Watercolor Painting by Dennis Pendleton. I was teaching a private lesson when my student showed up with a photo that she had taken in Maine. It was an interesting picture so we worked on it together and this is my painting. We were both delighted with her painting and it was a fun and informative lesson. Working one on one gave us the opportunity to talk about all the colors, values, edges, composition, etc.
We started with a very light cerulean blue for the sky and when that was dry, mixed cerulean blue and a little cadmium red for the gray chairs. Working side by side we were able to get the values the way we wanted as we moved down into the flower garden. One of the main concerns here was how the different groups of flowers related to each other. A combination of hard and soft edges really helped with this.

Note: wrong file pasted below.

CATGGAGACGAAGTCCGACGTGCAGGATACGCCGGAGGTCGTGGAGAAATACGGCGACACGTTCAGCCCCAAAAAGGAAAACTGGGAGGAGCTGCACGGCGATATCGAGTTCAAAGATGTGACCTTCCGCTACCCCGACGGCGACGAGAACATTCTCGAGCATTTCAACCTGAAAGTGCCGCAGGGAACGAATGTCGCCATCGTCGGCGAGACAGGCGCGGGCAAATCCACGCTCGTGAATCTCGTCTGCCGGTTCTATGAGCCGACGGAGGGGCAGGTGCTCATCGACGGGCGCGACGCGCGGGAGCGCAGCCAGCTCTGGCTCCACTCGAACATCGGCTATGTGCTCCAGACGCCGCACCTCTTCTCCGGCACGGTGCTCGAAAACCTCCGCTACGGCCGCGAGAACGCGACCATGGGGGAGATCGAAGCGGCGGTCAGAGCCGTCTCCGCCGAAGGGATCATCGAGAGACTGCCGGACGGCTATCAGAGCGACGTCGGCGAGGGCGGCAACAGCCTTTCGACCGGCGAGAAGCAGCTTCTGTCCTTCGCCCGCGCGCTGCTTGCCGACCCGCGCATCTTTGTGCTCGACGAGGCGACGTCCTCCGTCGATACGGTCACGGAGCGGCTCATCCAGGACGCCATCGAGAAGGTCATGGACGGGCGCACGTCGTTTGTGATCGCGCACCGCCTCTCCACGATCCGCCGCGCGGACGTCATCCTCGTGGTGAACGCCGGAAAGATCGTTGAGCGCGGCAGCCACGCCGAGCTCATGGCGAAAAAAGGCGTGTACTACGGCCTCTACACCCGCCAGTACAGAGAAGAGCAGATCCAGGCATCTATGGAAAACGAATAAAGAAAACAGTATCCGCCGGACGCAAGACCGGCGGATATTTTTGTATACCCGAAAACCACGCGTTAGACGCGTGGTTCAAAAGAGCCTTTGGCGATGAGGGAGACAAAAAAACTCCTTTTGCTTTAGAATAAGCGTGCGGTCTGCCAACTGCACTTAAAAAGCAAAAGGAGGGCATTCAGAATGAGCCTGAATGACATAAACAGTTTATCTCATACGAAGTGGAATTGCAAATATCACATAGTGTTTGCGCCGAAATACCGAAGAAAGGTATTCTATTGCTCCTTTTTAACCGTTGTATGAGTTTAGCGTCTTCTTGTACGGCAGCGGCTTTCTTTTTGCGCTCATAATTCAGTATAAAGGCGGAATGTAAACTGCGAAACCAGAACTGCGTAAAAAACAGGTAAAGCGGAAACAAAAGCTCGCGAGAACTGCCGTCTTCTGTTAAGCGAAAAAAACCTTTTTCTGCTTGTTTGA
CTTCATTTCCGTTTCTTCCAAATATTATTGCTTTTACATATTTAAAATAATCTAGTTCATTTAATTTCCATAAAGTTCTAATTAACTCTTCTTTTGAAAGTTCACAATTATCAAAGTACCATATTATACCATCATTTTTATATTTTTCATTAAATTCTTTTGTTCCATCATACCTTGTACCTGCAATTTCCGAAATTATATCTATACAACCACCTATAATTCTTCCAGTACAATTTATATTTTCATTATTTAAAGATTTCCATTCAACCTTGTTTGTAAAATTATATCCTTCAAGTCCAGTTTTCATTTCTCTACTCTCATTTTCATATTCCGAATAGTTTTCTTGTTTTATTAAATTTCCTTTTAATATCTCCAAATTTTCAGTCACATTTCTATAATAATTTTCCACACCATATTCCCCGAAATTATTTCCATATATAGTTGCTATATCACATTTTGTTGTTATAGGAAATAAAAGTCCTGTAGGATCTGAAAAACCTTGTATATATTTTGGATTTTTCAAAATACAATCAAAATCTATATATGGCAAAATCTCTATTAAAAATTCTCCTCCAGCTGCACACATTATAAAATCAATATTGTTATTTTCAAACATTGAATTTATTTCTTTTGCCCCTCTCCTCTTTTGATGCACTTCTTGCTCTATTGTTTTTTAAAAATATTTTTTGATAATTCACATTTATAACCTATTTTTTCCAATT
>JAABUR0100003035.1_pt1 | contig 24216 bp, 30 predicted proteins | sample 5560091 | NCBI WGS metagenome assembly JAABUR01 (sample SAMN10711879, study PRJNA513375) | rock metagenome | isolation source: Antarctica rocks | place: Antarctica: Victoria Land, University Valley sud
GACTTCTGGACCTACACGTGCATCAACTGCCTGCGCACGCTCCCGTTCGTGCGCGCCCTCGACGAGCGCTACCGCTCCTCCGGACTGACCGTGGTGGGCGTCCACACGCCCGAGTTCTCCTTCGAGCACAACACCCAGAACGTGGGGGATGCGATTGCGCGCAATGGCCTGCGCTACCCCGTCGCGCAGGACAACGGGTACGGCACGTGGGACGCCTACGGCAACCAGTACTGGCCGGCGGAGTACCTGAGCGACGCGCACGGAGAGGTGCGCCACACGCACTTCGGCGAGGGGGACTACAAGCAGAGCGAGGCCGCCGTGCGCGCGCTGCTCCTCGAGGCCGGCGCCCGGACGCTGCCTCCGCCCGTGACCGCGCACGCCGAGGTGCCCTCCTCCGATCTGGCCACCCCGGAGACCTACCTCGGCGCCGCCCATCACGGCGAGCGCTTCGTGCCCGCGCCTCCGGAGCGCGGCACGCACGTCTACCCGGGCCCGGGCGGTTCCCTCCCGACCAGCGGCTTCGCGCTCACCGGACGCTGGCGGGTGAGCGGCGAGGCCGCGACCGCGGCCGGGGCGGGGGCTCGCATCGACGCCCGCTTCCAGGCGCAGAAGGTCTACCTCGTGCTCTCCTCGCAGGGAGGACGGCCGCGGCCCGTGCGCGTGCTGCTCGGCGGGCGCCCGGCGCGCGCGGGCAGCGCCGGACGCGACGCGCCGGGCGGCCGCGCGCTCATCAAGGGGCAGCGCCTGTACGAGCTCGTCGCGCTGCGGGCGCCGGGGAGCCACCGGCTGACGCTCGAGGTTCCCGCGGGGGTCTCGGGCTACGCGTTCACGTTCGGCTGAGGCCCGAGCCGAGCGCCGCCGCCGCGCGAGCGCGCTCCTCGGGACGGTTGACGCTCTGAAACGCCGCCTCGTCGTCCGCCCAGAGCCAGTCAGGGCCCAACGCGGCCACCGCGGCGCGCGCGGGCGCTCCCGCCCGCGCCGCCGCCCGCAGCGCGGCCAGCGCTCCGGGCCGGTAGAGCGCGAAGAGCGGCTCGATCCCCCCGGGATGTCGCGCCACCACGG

To create the lacy effect of the flowers against the sky we painted bits of cobalt violet and olive green with the sky color showing through then added some spattering. The round flowers on the upper left and right are lemon yellow with a tiny bit of violet and transparent yellow. The different greens are olive mixed with perylene green and olive mixed with ultramarine blue. The smallest yellow flowers are lemon yellow and cadmium yellow spattered onto the dark greens. Because these are both opaque yellow, the spattering shows up on the dark greens if you use pure color with very little water. We left unpainted white paper for the white flowers and used cerulean blue surrounded with dark greens for the little blue flowers. Cadmium red is also an opaque color and I was able to add the red flowers on top of the dark greens. Sometimes this actually works better than trying to paint around the red flowers with dark green. Not knowing which colors on your palette are transparent and which ones are opaque can result in muddy colors and overworked paintings. Knowing as much as you can about each color on your palette will allow you to paint with more confidence. Happy Painting! Dennis Pendleton